in addition, the area has been approved for redevelopment, which means that within the next two years, all this will be razed and new housing built. homeowners in yuanling will be compensated with replacement housing (based on square footage conversions, but i’m not sure what precisely the terms are.)

housing and education are two of the great goods in shenzhen. indeed, many women will not marry unless they have a home; many parents spend time, energy, and money trying to provide for their child’s education. consequently, it is useful to think about what new yuanling village signified to early shenzhen residents because housing and education are sites where we actively and vigorously create the future.

yuanling looks battered and worn, but the shenzhen dreams of a house and providing for one’s only child still resonate. moreover, the importance of this future to shenzhen identity explains how corruption may have been built into the city. it is hard to imagine how communist cadres may have been reduced to scrambling for moldy bits of concrete and in retrospect, the object of their scrambling appears ridiculous. however, it is more than easy to understand how private hopes and dreams for their families’ future might have gotten entangled in what those cadres saw when they drew up blueprints, laid foundations, and built a post-mao, post cold war future at yuanling.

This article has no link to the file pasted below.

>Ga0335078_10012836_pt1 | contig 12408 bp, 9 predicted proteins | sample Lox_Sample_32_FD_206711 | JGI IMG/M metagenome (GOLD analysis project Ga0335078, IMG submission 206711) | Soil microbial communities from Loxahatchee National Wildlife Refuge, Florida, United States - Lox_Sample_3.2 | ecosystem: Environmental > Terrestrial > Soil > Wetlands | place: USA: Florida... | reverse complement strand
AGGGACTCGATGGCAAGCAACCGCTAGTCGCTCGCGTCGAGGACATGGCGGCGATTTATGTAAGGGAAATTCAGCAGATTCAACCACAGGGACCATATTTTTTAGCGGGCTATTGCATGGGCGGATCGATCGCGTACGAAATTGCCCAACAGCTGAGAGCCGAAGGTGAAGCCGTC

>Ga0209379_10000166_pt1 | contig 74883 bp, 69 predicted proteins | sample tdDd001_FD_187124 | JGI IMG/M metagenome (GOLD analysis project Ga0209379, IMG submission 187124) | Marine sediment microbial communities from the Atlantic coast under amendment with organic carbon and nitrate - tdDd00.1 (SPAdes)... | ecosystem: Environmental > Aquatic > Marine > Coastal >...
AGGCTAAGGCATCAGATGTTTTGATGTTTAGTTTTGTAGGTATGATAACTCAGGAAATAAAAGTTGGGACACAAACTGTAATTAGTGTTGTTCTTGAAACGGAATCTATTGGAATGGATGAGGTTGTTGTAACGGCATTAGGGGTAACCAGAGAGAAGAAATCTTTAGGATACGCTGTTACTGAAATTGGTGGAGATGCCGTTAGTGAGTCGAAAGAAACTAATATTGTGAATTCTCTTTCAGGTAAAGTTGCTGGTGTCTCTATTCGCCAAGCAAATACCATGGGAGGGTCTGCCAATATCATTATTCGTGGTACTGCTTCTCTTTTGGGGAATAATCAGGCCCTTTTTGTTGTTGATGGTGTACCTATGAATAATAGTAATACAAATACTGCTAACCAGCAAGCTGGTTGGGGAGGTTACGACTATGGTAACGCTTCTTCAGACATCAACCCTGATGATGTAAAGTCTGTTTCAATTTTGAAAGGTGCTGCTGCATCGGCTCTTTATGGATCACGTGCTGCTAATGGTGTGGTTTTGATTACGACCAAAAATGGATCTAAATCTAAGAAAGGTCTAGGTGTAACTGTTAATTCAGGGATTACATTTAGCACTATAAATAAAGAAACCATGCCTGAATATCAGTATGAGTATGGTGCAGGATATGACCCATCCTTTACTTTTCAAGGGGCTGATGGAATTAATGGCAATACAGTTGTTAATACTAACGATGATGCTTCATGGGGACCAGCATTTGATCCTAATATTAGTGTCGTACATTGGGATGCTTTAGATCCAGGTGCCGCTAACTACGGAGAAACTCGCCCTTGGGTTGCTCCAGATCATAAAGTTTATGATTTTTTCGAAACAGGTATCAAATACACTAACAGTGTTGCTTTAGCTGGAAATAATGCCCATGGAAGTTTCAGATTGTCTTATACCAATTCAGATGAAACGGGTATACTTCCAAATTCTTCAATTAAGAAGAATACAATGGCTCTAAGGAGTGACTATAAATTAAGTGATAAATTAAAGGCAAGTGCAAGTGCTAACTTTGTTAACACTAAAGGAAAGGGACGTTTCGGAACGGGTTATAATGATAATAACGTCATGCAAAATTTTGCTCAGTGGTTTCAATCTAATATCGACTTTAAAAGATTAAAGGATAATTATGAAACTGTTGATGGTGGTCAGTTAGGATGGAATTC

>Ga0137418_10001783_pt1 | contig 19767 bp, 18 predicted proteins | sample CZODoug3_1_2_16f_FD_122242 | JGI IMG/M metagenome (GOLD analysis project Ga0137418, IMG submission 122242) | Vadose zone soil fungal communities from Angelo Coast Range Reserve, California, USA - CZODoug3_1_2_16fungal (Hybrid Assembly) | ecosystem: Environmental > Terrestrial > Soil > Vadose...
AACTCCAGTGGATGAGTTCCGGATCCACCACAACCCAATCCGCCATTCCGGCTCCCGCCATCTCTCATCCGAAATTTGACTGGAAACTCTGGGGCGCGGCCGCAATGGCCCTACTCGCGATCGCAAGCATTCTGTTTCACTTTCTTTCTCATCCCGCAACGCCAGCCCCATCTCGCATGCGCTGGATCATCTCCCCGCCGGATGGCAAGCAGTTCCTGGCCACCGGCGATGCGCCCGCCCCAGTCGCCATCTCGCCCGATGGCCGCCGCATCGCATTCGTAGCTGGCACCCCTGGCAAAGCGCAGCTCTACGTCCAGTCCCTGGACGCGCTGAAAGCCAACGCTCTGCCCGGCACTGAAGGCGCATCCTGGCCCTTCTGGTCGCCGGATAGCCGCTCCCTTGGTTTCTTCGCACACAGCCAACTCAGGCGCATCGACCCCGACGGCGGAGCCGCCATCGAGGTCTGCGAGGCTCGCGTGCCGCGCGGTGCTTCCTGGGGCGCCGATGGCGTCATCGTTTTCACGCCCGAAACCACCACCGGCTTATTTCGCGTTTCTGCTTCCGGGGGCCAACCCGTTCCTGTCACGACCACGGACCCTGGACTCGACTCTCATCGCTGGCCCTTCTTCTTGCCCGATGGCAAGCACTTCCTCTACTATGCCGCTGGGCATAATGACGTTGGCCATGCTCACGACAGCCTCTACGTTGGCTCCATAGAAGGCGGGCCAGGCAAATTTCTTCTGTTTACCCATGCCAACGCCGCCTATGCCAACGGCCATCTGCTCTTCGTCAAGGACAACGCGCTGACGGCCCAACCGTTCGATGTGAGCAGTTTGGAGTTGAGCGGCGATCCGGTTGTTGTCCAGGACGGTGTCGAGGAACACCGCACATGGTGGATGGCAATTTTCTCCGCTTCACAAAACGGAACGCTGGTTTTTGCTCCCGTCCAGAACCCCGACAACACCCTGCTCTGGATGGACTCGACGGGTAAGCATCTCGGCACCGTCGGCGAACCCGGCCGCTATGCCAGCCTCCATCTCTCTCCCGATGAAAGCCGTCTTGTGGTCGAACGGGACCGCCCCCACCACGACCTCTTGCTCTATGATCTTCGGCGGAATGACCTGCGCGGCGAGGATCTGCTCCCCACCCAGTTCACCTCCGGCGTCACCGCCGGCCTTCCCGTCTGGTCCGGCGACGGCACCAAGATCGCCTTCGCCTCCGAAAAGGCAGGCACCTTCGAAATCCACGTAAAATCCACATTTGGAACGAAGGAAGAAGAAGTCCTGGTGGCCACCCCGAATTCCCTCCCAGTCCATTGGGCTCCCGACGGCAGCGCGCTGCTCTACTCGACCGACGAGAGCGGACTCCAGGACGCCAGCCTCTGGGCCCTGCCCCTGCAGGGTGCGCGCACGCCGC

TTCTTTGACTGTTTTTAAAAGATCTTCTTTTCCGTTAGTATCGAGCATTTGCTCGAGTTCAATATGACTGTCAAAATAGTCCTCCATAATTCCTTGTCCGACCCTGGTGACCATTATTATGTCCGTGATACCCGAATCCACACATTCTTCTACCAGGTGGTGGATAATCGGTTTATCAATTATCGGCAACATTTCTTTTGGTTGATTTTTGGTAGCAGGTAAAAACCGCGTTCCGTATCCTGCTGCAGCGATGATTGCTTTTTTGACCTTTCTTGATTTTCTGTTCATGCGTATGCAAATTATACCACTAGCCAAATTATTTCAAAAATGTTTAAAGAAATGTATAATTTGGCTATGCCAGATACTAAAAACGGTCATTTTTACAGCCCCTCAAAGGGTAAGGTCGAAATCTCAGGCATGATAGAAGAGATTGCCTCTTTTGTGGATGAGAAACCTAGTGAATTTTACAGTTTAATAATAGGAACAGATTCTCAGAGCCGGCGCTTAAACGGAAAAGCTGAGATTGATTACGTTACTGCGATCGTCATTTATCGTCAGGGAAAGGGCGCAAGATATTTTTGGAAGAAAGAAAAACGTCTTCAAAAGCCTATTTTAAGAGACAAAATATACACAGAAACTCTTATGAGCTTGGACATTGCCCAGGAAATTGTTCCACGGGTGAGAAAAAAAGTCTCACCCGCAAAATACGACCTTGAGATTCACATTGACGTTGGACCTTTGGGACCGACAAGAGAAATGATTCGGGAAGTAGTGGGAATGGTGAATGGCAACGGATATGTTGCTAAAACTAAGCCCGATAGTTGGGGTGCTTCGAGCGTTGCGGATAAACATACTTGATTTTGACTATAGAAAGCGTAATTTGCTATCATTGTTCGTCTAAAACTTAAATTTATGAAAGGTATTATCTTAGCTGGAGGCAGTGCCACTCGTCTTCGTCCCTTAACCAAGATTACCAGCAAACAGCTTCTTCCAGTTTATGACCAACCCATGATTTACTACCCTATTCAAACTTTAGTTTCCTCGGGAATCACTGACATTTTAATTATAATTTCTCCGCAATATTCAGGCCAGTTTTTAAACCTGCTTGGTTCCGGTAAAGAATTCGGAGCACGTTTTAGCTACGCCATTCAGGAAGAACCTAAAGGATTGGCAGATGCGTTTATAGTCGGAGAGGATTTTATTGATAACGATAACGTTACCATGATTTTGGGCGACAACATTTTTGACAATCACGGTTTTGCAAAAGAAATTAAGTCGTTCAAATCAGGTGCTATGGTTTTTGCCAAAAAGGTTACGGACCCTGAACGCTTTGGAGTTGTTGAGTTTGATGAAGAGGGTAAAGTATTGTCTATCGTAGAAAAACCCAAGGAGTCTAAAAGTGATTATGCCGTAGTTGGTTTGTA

when i asked if there were any other benefits to buying a house in yuanling, the salesman looked at me somewhat confused – after all, is there anything more important than a new house (even if many years down the road) and a child’s education? – and offered lamely, “you could open a ground floor store.”

i like yuanling in its current incarnation. the streets are narrow, quiet, and clean, the buildings shaded by banyan trees, and the occasional palm tree straggles into the sky above working class residents. pictures, here.

greek with chinese characteristics – yuanling 1

this weekend, i walked yuanling (园岭), one of the first industrial and residential areas to be developed when shenzhen was officially special.

printing factories still operate in the shrinking industrial area park, however, those that have not been razed for upscale housing development have been and/or are being upgraded to storefront for warehouse like stores for ornate furniture and luxury bathrooms.

it sobers me to think that only ten years ago, this area was a vibrant industrial park, the realization of a particular understanding of modernization, when production and manufacturing were the at the core of shenzhen’s economic development strategy. suddenly and abruptly, individualized consumption has been enshrined as economic productivity in the (literal) wreckage of those past ambitions.

when i first came, shenzhen speed was defined in terms of accelerating 100 years of western modernization into a few decades. but all this instant upgrading has me wondering just how fast is an economic cycle anyway? and what comes next? restructuring and economic depression? pics of upgrades, here.